T. S. Eliot (1888-1965) was a poet, playwright, and literary critic. He held dual citizenship of the U.K. and America. T. S. Eliot’s poetry represented a departure from romanticism. His poetry was marked by cynicism and a modernism questioning of traditional values and norms.
His poetry had modernist expressions. T. S. Eliot’s “The Love Song of J. Alfred Prufrock” (1915), delineated a sense of decay within life which was one major philosophic trait within modernism.
Prufrock symbolized physical and intellectual impotency. Prufrock was an anti-hero. He had insecurities about his physical appearance and he had spiritual pretensions. The poet has also mocked his misplaced sense of pride when Prufrock compared himself with the universe.
T. S. Eliot’s “Hollow Men” (1925), represented a hollowness of life and ignominy which cannot be brought down. The poem shows the uneventfulness of life where people don’t get any deliverance from their personal hells. The poem is also a reflection of the broken modern life where heroism is absent.
T. S. Eliot’s “The Waste Land” (1922), is modernist poetry which is divided into 5 parts. The five parts are as follows –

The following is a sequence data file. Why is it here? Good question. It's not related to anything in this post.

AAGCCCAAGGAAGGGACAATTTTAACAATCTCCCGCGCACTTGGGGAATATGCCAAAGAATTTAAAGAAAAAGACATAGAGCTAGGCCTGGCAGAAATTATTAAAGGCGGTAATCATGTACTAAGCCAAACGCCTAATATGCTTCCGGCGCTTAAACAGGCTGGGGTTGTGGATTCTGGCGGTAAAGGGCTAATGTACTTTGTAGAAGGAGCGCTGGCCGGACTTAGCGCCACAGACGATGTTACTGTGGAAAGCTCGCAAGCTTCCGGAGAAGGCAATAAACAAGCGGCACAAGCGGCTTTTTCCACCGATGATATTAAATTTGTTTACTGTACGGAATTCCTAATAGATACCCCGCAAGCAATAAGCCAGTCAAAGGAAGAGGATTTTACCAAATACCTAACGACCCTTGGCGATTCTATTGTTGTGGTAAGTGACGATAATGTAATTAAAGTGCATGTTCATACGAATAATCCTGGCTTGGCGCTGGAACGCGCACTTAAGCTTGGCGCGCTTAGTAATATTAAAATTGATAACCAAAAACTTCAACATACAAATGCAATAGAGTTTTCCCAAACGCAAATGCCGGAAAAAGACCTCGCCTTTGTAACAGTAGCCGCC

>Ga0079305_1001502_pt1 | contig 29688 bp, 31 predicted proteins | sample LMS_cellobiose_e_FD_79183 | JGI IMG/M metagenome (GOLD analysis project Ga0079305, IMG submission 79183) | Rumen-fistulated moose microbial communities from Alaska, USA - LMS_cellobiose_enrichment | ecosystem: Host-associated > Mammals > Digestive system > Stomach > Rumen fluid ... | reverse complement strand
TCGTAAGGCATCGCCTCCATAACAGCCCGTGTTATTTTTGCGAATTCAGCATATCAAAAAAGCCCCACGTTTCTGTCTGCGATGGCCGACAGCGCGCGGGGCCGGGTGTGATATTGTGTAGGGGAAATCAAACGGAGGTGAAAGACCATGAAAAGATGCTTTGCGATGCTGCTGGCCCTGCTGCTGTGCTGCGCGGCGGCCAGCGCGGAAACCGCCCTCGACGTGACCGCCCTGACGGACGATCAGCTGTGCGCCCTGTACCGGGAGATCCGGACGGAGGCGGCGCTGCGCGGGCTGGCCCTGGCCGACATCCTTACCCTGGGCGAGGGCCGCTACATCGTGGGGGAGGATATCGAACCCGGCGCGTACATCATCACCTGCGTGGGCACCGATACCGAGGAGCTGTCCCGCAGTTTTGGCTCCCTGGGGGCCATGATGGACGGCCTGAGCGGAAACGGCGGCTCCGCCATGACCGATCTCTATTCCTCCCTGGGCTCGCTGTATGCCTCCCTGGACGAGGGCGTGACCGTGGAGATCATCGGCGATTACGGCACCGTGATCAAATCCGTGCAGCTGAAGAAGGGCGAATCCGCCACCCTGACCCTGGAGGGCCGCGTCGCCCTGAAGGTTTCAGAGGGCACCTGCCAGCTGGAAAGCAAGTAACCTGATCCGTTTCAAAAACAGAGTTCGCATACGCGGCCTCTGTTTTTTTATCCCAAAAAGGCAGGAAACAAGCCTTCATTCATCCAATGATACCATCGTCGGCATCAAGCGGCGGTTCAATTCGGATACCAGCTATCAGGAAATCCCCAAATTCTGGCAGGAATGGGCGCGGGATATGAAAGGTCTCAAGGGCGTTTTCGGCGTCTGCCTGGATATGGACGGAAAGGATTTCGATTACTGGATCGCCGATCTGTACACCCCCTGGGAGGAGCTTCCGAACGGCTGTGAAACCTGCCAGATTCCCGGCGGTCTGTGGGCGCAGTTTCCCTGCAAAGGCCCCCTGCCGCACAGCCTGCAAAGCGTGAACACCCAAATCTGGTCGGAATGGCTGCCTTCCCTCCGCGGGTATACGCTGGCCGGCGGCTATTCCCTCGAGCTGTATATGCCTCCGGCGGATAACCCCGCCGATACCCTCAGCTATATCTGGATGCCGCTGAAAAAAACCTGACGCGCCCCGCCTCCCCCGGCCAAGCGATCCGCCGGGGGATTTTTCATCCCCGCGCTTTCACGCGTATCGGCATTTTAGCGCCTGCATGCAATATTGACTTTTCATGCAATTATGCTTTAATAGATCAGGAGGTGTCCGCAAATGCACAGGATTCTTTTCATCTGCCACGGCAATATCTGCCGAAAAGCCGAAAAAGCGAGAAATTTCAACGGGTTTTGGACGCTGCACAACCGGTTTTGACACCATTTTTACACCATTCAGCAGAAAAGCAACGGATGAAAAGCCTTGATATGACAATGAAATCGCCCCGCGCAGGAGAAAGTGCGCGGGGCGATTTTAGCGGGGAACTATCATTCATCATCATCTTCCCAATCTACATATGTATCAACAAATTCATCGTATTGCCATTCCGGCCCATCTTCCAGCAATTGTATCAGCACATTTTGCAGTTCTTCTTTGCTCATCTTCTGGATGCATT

- The Burial of the Dead
- A Game of Chess
- The Fire Sermon
- Death by Water
- What the Thunder Said
The poem represented fragmented humanity after the world war. The poem alludes several times to classic literature and tells tales of suffering, damnation, ignominy, death, rebirth, lost ecstasy, pain, etc. The poem also brought in themes related to love, spirituality, infidelity, decay, etc. It is also a diagnosis of the predicament of civilization.
The poem also alluded to “Shanti” to convey a sense of peace. The poem concludes with the sense that destruction leads to regeneration. T.S. Eliot also wrote “Tradition and the Individual Talent“. The literary text talks about a sense of balance between tradition and individual talent. It argued that individual genius cannot be divorced from tradition.
He argued that individual acts of artistic creation cannot be created in a void. It thus means that artistic creation has to allude to the past or tradition to establish a lineage within the literature.
He also wrote “Hamlet and His Problems” where he talked about “objective correlative”, which establishes a connection between living things and objects. His other notable works include “Ash Wednesday” (1930), Four Quartets (1943), The Cocktail Party (1949), Murder in the Cathedral (1935). T. S. Eliot was awarded Nobel Prize in Literature in the year 1948.